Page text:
HOW THE IODUMS SHOWED THEIR PATRIOTISM


HOW THE IODUMS SHOWED THEIR PATRIOTISM…


Once upon a time as Uncle Sam was looking over his backyard fence, he beheld an irate neighbor unmercifully chastising her child. Being a very humane gentleman himself, he was filled with wrath at the sight, but controlled himself and said gently “Madam, will you kindly suspend your present method of treatment of that child?” The mother responded that the child was hers and she should treat it as she pleased. Thereupon Uncle Sam told her he would give her ten minutes to walk off and let that child alone or he would wake up his war eagle and rescue the child. Then the neighbor told him that he was interfering where he had no right, and she should never speak nor listen to him again.

Now it so happened that Uncle Sam was the president of the western branch of the Society for Prevention of Cruelty to Children and of the Human Society, so his interference was work in his own jurisdiction. Therefore he spoke to the song bird Peace, which had sung his Children to sleep for over thirty years and Peace called to her brother the War Eagle to come and take her place while she folded her wings and cuddled down to sleep. Then over all of Uncle Sam’s domain sounded the clarion notes of war.

It happened that about this time, old Grandfather Iodum had been in an unusually melancholy and low-spirited mood. He had been possessed with a fear of evil. He was restless and awaking shortly after midnight, he being sensitive of hearing, heard the echo of the first war-note and comprehended its meaning. It seemed as if his heart had been grasped by an iron hand. He sprang out of bed and he thought he would go crazy, as with trembling limbs he walked the floor. Presently an idea seized him. His thought became fixed.

He had a numerous posterity. His daughters had married into all the influential families of the world. ‘Tis true the children of them had been content to rest upon the reputation of the greatness of their ancestors, therefore were of such little use in the world that they had no reputation of their own, but Grandfather Iodum knew they had never had a chance to do much, and now was their opportunity to become famous. He would gather them all together and form a brigade and offer their services to Uncle Sam. So Grandfather Iodum sent out letters to each branch of his family, explaining his project but out of the twenty-one branches only five responded. The useless branches still remained unheard from and poor old Grandfather Iodum had to content himself with presenting a regiment instead of a brigade to his country. Those who did respond, did nobly.

The Mercurius iodatus ruber came first. The father of that branch was a Mercurius iodatus ruber while the mother was an Iodum, therefore that branch had more of the Iodum blood in its veins than others, though in some ways they resembled the Mercurius family. Mercurius iodatus ruber had many sons and one daughter and he brought them all. Next came Mercurius iodatus flavus branch, then Ferrum iodatus, Arsenicum iodatum, and finally Calcarea iodata. All brought their families excepting Calcarea iodata and he had none to bring. The wives and daughters sewed red crosses on their sleeves and formed a hospital corps and the little boys who were large enough to blow a fife or beat a drum, formed a fife and drum corps.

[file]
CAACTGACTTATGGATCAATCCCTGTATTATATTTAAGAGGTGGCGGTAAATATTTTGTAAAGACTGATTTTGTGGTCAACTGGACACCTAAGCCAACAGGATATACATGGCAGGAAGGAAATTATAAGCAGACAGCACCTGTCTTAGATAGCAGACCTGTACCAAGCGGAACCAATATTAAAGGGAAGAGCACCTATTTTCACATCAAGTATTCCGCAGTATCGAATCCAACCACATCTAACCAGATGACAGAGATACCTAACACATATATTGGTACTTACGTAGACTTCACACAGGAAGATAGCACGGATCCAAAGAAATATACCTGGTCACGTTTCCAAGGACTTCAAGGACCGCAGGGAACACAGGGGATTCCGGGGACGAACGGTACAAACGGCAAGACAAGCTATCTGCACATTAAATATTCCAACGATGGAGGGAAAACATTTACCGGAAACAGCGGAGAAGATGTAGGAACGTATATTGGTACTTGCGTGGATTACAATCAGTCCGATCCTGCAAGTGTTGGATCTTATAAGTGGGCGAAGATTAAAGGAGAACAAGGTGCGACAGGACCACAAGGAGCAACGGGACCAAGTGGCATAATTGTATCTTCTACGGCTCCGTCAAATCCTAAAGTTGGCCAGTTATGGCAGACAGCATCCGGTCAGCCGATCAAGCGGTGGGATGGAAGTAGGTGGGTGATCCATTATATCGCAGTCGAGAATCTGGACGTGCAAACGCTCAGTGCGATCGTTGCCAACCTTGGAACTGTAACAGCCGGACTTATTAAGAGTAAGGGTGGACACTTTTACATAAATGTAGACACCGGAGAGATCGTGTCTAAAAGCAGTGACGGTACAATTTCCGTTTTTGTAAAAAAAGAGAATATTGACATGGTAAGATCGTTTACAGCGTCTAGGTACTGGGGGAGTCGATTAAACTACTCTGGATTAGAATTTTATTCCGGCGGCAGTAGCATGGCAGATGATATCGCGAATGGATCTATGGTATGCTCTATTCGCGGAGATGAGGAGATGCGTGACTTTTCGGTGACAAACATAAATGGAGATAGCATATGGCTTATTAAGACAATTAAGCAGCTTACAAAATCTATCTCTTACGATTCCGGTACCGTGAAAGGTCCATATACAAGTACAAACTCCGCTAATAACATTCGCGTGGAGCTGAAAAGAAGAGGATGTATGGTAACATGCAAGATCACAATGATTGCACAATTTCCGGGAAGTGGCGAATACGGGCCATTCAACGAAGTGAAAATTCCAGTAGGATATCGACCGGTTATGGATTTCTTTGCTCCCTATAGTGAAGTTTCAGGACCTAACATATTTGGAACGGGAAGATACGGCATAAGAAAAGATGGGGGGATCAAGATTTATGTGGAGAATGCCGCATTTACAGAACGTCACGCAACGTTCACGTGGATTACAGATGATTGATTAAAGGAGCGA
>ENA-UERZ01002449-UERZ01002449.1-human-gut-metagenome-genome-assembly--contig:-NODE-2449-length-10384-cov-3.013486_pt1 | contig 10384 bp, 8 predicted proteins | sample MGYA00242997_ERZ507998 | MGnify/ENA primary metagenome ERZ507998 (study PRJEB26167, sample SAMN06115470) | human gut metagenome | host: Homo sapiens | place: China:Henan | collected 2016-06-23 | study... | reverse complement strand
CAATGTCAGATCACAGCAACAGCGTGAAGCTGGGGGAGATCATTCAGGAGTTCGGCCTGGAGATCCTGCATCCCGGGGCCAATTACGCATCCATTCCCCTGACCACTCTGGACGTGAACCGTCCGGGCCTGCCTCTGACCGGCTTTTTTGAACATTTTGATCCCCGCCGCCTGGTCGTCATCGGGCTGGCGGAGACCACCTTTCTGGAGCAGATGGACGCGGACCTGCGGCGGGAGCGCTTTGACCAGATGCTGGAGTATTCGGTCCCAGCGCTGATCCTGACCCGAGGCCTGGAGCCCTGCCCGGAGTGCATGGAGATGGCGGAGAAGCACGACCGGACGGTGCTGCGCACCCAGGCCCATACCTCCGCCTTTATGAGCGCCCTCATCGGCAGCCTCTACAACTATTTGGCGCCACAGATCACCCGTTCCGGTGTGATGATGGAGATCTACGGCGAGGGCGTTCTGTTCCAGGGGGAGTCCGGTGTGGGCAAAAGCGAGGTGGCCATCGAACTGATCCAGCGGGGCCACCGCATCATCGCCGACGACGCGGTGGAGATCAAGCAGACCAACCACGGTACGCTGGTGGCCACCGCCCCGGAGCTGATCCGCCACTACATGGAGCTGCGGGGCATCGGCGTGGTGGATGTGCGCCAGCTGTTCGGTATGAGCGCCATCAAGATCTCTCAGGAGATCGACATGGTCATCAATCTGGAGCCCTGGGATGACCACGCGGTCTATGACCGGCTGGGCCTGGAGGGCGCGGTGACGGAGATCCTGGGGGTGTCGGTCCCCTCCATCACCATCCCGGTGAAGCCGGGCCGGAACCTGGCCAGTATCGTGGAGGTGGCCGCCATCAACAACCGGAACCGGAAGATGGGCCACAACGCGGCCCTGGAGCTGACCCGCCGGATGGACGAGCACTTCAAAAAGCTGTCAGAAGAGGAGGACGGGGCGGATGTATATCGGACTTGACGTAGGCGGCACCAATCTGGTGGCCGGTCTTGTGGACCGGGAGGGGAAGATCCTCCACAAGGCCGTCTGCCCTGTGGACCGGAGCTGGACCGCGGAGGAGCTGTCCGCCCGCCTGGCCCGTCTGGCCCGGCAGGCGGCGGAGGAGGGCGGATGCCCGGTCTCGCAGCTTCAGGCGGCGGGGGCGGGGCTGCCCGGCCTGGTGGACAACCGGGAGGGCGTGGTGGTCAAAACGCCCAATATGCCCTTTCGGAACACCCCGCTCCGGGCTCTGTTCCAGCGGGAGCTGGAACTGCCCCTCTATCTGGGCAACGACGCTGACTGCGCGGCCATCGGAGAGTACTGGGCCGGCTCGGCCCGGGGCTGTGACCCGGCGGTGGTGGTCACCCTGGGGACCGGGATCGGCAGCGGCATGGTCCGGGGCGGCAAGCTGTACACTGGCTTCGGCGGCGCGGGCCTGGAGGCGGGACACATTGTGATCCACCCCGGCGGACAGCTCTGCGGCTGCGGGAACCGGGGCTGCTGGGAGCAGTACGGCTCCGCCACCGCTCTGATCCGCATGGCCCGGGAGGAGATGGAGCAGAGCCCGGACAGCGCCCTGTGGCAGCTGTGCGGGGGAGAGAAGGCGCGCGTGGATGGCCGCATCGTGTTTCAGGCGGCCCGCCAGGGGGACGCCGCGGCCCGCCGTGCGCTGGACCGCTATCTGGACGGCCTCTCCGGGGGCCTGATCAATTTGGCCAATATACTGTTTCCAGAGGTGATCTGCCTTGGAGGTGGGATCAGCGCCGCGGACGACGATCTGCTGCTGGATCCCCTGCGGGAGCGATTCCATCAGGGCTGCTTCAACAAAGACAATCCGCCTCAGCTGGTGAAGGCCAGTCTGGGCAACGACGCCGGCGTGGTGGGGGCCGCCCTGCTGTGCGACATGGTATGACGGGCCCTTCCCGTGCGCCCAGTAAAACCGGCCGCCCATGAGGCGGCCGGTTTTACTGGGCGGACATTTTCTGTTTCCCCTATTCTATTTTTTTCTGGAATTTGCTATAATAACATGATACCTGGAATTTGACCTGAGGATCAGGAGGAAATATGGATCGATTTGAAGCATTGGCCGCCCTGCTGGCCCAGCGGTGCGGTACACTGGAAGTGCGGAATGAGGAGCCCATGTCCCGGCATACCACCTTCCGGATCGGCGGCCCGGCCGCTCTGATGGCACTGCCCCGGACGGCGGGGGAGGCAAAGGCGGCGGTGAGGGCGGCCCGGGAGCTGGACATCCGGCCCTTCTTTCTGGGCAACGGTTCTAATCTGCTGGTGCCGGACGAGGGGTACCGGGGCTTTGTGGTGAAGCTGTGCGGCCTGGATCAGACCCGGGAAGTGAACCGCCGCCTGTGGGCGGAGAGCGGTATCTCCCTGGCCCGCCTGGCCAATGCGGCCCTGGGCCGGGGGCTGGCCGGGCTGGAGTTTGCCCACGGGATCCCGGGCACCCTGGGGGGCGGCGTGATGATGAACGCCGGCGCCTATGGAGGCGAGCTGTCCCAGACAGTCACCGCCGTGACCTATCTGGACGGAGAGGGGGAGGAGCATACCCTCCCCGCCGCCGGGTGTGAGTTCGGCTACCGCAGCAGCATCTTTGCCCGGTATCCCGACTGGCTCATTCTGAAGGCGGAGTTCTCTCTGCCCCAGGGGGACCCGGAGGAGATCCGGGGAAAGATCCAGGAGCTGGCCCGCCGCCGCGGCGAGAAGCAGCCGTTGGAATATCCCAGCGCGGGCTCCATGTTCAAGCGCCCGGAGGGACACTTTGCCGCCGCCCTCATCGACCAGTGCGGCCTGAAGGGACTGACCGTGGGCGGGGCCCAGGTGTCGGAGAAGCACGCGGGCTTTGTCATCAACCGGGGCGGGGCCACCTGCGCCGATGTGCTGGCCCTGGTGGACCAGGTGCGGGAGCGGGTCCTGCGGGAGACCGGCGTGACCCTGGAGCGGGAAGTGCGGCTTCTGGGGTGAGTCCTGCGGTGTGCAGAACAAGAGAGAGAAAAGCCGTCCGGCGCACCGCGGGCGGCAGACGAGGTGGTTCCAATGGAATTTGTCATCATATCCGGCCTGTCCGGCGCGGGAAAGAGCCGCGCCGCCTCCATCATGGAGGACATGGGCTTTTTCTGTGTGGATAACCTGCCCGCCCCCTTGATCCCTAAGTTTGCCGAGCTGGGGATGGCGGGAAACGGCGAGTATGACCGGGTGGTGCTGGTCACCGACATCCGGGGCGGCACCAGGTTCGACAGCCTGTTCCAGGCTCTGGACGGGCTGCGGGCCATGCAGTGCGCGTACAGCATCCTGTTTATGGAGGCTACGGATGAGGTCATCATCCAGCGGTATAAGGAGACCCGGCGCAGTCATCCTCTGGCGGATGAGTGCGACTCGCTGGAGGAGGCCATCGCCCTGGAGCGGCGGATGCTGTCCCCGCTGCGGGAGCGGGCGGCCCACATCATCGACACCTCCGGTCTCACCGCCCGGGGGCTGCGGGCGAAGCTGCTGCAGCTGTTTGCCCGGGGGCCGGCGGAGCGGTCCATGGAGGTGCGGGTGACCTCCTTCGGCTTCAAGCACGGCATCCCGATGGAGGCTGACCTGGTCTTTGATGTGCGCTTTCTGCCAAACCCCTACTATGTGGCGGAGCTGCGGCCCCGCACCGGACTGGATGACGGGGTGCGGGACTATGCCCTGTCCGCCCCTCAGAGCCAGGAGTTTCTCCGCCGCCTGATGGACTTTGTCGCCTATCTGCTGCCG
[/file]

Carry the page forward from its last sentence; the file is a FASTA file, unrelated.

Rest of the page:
Grandfather Iodum objected to a physical examination for his men, for with the exception of the Mercurius men, it was a skinny crowd, and he was afraid they would be under-weight. Besides they were rather inclined to weak hearts. Grandfather Iodum himself was very thin and most of his children resembled him in that respect. Inspite of their looks, they formed when together, a pretty fair sort of a regiment and Grandfather proudly offered it to Uncle Sam, making only the simple condition that they should all go together, and that they should keep their own officers.

Grandfather Iodum brought Grandmother Iodum and appointed her chief cook because he and his sons were so hungry all the time and ate so much, he was sure that one without long experience would be unable to prepare proper meals. Arsenicum iodatum didn’t care anything about who was the cook, for his family was never hungry though they were always thirsty and wanted plenty of cold water, though it did come up immediately! Ferrum iodatum agreed with Arsenicum iodatum in respect to eating for his family was thirsty instead of hungry. Mercurius iodatus ruber was thirsty but wanted only a little. Mercurius iodatus flavus had no desire to eat but was very thirsty and brought along some lemons so he could have an acid drink occasionally. All decided that they had better camp near a copious spring as they were such a temperance crowd.

Grandfather Iodum didn’t quite like the idea of a drum corps, he was so sensitive to noise and it disturbed him but the rest of the family being less sensitive, rather liked it and Mercurius iodatus ruber who was quite hard of hearing, owing to a collection of ear-wax in his ears, pleaded the cause of the boys, so the corps remained and as Grandfather Iodum’s sensitiveness soon gave place to dullness of hearing, all enjoyed the music of the band.